Sunday, September 7, 2008


CHRISTIANS are coming to terms with the idea of voting on a Sunday, and already, several Christian denominations have outlined arrangements towards a successful polling day on December 7, 2008.
Speaking today on the issue, the Metropolitan Archbishop of Accra, Most Rev. Charles G. Palmer-Buckle, said for Christians, particularly Catholics, voting on Sunday was not an issue they had to come to terms with, but was a responsibility to be fulfilled.
He said the Catholic Church would liaise with the Electoral Commission (EC) for a smooth voting day, particularly on Catholic Church premises where voting would be carried on.
“Voting usually takes place on the compounds of church premises, therefore, there would be no challenges even as the exercise goes on and Catholics worship in the church buildings,” he said.
“We would definitely make sure that everything runs smoothly, with no interruptions,” he added.
Interviews with other leaders of some Christain denominations, confirmed that voting on Sunday was increasingly being seen as a a civic responsibility by Christians to be carried out together with the important Christian duty of worshiping with all the seriousness required on December 7, 2008.
Already some denominations have announced alternative arrangements to ensure smooth polling on that day.
For instance, the Assemblies of God Church has directed pastors to conduct brief services on that day in all their branches for to give worshipers ample time to vote, while the Christian Council of Ghana has also directed their member churches to liaise with polling officials to ensure a smooth process.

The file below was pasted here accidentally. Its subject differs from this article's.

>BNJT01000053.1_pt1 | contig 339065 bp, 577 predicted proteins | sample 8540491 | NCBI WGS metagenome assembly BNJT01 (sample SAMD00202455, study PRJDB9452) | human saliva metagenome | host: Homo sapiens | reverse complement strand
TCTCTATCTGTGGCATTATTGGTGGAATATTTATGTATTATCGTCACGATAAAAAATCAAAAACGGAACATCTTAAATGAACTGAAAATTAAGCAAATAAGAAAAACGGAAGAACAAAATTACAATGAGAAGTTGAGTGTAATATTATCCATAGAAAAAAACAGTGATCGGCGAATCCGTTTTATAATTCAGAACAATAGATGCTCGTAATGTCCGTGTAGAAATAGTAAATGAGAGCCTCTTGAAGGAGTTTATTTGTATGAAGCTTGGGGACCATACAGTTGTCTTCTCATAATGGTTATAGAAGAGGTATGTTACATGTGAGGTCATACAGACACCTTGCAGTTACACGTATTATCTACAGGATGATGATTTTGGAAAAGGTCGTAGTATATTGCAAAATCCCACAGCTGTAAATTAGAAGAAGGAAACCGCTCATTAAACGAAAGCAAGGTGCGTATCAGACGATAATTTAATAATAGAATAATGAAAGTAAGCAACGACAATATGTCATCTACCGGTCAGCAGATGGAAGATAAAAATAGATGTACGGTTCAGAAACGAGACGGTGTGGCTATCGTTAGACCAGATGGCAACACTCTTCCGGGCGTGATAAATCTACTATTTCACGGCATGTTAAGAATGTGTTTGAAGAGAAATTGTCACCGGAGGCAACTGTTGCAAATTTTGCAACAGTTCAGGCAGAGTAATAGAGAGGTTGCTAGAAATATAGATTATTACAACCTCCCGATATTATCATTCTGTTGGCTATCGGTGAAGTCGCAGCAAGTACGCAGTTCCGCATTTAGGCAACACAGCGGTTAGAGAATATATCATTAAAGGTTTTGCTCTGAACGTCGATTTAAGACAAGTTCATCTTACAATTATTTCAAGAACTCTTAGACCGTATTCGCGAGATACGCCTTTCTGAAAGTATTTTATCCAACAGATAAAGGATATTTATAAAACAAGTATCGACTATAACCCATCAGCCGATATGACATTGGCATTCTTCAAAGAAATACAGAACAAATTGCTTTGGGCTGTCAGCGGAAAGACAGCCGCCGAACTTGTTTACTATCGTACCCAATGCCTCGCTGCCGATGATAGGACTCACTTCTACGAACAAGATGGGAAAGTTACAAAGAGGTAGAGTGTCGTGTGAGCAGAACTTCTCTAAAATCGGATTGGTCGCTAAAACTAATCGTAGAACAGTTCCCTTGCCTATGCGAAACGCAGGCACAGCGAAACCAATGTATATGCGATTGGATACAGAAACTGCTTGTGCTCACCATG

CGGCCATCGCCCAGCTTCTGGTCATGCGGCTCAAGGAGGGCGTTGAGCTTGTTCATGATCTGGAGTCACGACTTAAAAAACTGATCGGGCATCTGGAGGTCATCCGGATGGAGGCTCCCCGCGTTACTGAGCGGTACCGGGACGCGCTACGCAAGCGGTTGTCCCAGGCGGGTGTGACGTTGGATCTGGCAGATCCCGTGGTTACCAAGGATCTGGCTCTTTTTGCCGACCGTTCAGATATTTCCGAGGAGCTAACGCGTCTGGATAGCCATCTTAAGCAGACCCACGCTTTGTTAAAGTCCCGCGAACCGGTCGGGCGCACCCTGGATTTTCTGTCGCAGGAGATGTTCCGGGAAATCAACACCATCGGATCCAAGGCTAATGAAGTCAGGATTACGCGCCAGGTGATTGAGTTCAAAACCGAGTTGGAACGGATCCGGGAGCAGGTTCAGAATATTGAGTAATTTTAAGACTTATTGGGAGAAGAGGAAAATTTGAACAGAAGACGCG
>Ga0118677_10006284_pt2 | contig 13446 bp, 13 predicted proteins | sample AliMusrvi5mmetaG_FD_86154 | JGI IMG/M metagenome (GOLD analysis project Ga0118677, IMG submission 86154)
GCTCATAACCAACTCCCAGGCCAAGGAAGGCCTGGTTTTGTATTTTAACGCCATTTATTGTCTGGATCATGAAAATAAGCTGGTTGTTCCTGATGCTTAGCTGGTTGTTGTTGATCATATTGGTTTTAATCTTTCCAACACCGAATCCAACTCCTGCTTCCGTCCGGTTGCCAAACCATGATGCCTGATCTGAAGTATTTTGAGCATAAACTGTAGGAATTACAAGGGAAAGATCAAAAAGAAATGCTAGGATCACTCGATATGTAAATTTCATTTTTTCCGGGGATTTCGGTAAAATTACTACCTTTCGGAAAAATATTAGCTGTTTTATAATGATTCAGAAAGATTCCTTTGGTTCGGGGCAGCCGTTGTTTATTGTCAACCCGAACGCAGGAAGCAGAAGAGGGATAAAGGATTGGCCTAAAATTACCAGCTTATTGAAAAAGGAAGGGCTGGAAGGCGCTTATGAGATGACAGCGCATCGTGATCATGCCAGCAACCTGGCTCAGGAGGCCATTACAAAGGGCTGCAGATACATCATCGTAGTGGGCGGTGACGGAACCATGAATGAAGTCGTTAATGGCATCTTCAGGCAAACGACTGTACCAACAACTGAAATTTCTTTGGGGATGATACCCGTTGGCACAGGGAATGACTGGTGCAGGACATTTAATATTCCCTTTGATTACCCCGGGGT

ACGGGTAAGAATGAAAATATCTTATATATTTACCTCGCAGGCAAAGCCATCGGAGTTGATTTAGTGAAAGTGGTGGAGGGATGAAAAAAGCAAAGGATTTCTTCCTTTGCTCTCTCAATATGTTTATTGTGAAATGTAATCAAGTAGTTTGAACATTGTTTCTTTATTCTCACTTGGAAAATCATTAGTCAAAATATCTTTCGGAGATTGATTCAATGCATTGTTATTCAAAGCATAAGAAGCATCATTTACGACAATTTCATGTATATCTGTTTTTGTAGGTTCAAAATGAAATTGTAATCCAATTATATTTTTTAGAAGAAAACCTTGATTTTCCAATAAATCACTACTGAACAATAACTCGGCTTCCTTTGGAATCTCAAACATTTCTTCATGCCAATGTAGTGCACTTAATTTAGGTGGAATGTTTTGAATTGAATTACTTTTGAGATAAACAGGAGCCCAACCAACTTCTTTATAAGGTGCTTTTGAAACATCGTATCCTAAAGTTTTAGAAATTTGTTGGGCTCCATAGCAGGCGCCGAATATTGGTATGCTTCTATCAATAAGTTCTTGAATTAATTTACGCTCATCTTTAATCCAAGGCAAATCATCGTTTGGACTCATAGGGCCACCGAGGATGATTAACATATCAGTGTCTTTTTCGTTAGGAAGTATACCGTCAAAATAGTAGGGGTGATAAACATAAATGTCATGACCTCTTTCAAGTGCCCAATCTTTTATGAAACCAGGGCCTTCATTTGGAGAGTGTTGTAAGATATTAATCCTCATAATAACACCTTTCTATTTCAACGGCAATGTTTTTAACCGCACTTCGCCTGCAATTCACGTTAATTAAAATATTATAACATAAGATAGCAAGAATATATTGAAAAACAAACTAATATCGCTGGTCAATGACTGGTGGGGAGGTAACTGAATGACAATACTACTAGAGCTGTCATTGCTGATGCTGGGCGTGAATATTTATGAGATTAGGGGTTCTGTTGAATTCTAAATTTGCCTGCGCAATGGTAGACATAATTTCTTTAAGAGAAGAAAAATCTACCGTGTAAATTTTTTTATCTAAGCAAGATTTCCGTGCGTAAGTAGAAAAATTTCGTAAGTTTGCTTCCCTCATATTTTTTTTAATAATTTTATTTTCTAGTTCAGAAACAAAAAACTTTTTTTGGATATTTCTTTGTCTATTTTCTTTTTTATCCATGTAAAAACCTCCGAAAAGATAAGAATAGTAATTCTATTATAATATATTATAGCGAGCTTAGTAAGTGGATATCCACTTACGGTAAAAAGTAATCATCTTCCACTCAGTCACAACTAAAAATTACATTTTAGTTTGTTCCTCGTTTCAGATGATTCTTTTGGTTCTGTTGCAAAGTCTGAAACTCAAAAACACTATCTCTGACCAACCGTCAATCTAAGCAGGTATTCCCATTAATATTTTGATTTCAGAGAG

This is particularly for small churches with small compounds that also double as polling stations and also ensure worship arrangements that would not clash with the voting process in these areas.
Pastor Eric Ampofo of the International Central Gospel Church (ICGC), speaking on behalf of the Head of Pastor of the church, Pastor Menash Otabil, said the church conducted two services on Sundays, each lasting two hours.
“Our services are on schedule, from 7 a.m. to 9 a.m. for the first service and 10. 30 a.m. to 12.30 p.m. for the second and congregants can either attend church early and go and vote, or vote before coming to church,” adding that the day would pose no challenges for members.
The General Secretary of the Church of Pentecost (COP), Apostle Alfred Koduah, said the church was soon to make known its programme for the voting day to ensure a smooth day.
He was sure that voting on a Sunday would pose no challenges.
“We will surely manage it,” he said.
Despite the general acceptance of voting on a Sunday, other views are that the country has to adopt a system where voting is done on a day that does not conflict with the private endeavours of people.
In 1996, voting day fell on a Saturday and according to Pastor Joe Aaron Hagan, the Director of Marketing and Communications of the Seventh-Day Adventist (SDA) Church, it posed a challenge to the church then.
At that time, he was Director of Religious Leadership and Public Affairs of the West African Union of the SDA Church. He and others wrote to their mother church abroad as most members were threatening not to vote.
However, the consensus reached was for members to live according to their conscience and decide individually whether to vote or not.
The SDA Church then also tried advocating a change in the voting day but that was not taken by the EC.
Pastor Hagan said Ghana had to change its voting day and adopt what was done in other jurisdictions where voting was done on a working day and not a weekend to avoid a conflict with the private endeavours of citizens.
For December 7, 2008, he called on all Christians to be calm and decide, based on their conscience, on what to do on that day.

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